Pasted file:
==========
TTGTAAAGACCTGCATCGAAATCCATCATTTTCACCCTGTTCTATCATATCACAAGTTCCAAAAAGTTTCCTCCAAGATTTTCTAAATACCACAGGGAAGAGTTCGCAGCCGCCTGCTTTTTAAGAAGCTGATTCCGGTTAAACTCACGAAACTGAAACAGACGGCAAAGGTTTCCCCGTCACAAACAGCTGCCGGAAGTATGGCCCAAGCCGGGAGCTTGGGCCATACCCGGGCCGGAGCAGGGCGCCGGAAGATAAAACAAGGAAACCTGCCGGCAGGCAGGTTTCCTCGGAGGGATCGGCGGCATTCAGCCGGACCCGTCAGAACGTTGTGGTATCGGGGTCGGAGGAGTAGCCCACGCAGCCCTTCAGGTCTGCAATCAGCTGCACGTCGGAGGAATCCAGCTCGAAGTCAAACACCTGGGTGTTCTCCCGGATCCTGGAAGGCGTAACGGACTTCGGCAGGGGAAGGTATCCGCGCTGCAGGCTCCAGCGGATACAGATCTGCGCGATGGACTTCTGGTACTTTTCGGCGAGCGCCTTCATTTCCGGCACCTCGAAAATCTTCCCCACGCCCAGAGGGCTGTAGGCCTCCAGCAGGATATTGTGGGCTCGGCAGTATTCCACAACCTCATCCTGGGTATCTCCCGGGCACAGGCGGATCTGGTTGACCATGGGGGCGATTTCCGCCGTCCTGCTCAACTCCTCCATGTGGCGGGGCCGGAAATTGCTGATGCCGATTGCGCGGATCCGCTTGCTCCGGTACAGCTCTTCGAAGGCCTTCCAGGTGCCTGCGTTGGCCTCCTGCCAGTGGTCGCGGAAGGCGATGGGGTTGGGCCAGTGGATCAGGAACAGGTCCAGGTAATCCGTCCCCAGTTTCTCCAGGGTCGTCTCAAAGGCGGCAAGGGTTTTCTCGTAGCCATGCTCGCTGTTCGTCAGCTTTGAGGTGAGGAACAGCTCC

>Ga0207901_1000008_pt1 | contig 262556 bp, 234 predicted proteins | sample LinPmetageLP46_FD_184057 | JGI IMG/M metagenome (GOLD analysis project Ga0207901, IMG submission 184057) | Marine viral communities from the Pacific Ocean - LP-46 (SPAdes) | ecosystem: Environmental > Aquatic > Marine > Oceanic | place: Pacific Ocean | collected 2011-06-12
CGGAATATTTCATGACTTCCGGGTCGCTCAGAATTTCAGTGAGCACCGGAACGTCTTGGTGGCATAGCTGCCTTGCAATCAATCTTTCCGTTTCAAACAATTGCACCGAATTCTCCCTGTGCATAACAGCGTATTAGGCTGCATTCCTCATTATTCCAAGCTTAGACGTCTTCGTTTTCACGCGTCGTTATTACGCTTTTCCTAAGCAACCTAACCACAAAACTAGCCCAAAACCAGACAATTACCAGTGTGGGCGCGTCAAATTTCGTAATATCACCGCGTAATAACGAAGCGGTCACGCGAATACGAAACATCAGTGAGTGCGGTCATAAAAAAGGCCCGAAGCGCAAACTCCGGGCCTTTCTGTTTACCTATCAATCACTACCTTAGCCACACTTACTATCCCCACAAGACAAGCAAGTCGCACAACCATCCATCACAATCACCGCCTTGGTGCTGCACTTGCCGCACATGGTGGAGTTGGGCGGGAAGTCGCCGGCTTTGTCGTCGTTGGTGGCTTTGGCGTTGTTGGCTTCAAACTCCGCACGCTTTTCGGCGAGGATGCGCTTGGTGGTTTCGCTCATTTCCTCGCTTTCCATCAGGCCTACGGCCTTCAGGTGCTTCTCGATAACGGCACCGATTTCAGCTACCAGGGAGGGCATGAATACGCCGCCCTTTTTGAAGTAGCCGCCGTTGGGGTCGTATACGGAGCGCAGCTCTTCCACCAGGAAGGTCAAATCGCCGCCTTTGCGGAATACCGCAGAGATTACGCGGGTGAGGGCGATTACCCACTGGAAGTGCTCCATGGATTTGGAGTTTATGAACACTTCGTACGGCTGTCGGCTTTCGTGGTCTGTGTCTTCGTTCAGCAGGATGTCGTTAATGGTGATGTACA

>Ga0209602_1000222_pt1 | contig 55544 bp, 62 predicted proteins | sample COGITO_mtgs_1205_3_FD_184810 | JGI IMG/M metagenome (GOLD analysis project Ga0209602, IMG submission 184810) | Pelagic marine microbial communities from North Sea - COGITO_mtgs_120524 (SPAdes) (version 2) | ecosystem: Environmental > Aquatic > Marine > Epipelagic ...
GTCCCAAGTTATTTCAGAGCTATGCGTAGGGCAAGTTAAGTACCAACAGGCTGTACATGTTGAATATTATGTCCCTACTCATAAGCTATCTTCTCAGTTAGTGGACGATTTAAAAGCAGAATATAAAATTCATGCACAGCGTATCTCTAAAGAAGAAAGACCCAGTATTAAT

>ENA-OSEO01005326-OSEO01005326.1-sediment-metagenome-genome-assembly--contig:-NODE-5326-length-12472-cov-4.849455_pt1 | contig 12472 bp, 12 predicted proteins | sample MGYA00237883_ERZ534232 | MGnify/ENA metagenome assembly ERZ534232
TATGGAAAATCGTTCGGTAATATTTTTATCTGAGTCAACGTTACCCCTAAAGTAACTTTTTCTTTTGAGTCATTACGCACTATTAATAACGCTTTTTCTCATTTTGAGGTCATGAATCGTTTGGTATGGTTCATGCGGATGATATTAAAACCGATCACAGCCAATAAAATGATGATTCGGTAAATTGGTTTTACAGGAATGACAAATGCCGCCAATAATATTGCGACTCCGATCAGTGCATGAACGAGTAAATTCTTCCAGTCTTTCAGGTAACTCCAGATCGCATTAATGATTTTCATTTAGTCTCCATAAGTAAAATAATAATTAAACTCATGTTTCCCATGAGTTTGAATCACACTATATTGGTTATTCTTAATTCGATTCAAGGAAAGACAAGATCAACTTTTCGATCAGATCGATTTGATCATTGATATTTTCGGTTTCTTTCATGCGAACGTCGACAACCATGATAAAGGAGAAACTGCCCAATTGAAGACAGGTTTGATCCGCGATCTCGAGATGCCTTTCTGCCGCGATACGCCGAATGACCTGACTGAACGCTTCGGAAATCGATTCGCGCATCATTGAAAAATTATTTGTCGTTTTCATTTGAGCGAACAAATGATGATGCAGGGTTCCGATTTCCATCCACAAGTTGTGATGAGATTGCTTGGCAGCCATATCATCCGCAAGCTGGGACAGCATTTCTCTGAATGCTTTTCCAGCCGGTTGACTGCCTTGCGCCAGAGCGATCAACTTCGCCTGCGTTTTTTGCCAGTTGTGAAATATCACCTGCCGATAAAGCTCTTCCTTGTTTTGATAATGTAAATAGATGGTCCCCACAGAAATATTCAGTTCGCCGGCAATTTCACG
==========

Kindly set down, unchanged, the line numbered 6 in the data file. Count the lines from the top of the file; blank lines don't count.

>ENA-OSEO01005326-OSEO01005326.1-sediment-metagenome-genome-assembly--contig:-NODE-5326-length-12472-cov-4.849455_pt1 | contig 12472 bp, 12 predicted proteins | sample MGYA00237883_ERZ534232 | MGnify/ENA metagenome assembly ERZ534232